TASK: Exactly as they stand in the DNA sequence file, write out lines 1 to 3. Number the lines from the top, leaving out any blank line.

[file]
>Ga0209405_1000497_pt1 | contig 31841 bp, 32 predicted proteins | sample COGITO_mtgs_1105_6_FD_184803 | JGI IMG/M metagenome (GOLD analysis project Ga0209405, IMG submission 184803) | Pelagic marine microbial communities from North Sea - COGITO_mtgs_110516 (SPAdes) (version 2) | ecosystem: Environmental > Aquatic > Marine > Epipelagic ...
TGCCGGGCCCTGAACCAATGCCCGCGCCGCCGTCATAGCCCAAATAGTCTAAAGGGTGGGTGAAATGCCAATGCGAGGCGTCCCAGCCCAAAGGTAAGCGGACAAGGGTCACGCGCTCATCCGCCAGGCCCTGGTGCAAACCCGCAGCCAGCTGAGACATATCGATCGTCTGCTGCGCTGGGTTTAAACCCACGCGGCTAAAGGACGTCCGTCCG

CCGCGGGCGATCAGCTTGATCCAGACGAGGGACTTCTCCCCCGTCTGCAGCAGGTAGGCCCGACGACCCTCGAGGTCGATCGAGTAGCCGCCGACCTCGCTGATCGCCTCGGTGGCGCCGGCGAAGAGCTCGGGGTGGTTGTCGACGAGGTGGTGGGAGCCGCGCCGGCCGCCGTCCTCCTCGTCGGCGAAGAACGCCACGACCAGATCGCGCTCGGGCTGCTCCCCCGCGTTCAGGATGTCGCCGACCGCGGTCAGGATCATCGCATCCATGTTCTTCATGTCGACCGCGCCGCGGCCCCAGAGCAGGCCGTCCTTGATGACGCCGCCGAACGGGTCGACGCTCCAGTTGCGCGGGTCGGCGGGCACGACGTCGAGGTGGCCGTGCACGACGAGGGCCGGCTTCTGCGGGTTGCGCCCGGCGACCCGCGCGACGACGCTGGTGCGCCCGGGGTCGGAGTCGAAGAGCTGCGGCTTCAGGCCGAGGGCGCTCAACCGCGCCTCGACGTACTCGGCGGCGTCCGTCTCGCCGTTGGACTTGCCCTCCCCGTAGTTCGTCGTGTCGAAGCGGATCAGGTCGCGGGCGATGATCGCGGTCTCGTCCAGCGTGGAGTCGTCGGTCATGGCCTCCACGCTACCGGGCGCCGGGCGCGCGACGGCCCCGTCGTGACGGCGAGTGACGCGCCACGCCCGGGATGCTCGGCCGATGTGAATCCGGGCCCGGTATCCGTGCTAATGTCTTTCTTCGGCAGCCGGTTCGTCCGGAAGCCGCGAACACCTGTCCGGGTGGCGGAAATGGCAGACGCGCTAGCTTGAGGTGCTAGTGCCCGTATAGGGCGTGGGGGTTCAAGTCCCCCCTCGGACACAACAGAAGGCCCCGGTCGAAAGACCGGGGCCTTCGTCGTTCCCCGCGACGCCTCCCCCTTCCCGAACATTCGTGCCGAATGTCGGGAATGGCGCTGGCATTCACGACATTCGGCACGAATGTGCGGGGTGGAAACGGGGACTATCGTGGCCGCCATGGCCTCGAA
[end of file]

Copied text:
>Ga0209405_1000497_pt1 | contig 31841 bp, 32 predicted proteins | sample COGITO_mtgs_1105_6_FD_184803 | JGI IMG/M metagenome (GOLD analysis project Ga0209405, IMG submission 184803) | Pelagic marine microbial communities from North Sea - COGITO_mtgs_110516 (SPAdes) (version 2) | ecosystem: Environmental > Aquatic > Marine > Epipelagic ...
TGCCGGGCCCTGAACCAATGCCCGCGCCGCCGTCATAGCCCAAATAGTCTAAAGGGTGGGTGAAATGCCAATGCGAGGCGTCCCAGCCCAAAGGTAAGCGGACAAGGGTCACGCGCTCATCCGCCAGGCCCTGGTGCAAACCCGCAGCCAGCTGAGACATATCGATCGTCTGCTGCGCTGGGTTTAAACCCACGCGGCTAAAGGACGTCCGTCCG

CCGCGGGCGATCAGCTTGATCCAGACGAGGGACTTCTCCCCCGTCTGCAGCAGGTAGGCCCGACGACCCTCGAGGTCGATCGAGTAGCCGCCGACCTCGCTGATCGCCTCGGTGGCGCCGGCGAAGAGCTCGGGGTGGTTGTCGACGAGGTGGTGGGAGCCGCGCCGGCCGCCGTCCTCCTCGTCGGCGAAGAACGCCACGACCAGATCGCGCTCGGGCTGCTCCCCCGCGTTCAGGATGTCGCCGACCGCGGTCAGGATCATCGCATCCATGTTCTTCATGTCGACCGCGCCGCGGCCCCAGAGCAGGCCGTCCTTGATGACGCCGCCGAACGGGTCGACGCTCCAGTTGCGCGGGTCGGCGGGCACGACGTCGAGGTGGCCGTGCACGACGAGGGCCGGCTTCTGCGGGTTGCGCCCGGCGACCCGCGCGACGACGCTGGTGCGCCCGGGGTCGGAGTCGAAGAGCTGCGGCTTCAGGCCGAGGGCGCTCAACCGCGCCTCGACGTACTCGGCGGCGTCCGTCTCGCCGTTGGACTTGCCCTCCCCGTAGTTCGTCGTGTCGAAGCGGATCAGGTCGCGGGCGATGATCGCGGTCTCGTCCAGCGTGGAGTCGTCGGTCATGGCCTCCACGCTACCGGGCGCCGGGCGCGCGACGGCCCCGTCGTGACGGCGAGTGACGCGCCACGCCCGGGATGCTCGGCCGATGTGAATCCGGGCCCGGTATCCGTGCTAATGTCTTTCTTCGGCAGCCGGTTCGTCCGGAAGCCGCGAACACCTGTCCGGGTGGCGGAAATGGCAGACGCGCTAGCTTGAGGTGCTAGTGCCCGTATAGGGCGTGGGGGTTCAAGTCCCCCCTCGGACACAACAGAAGGCCCCGGTCGAAAGACCGGGGCCTTCGTCGTTCCCCGCGACGCCTCCCCCTTCCCGAACATTCGTGCCGAATGTCGGGAATGGCGCTGGCATTCACGACATTCGGCACGAATGTGCGGGGTGGAAACGGGGACTATCGTGGCCGCCATGGCCTCGAA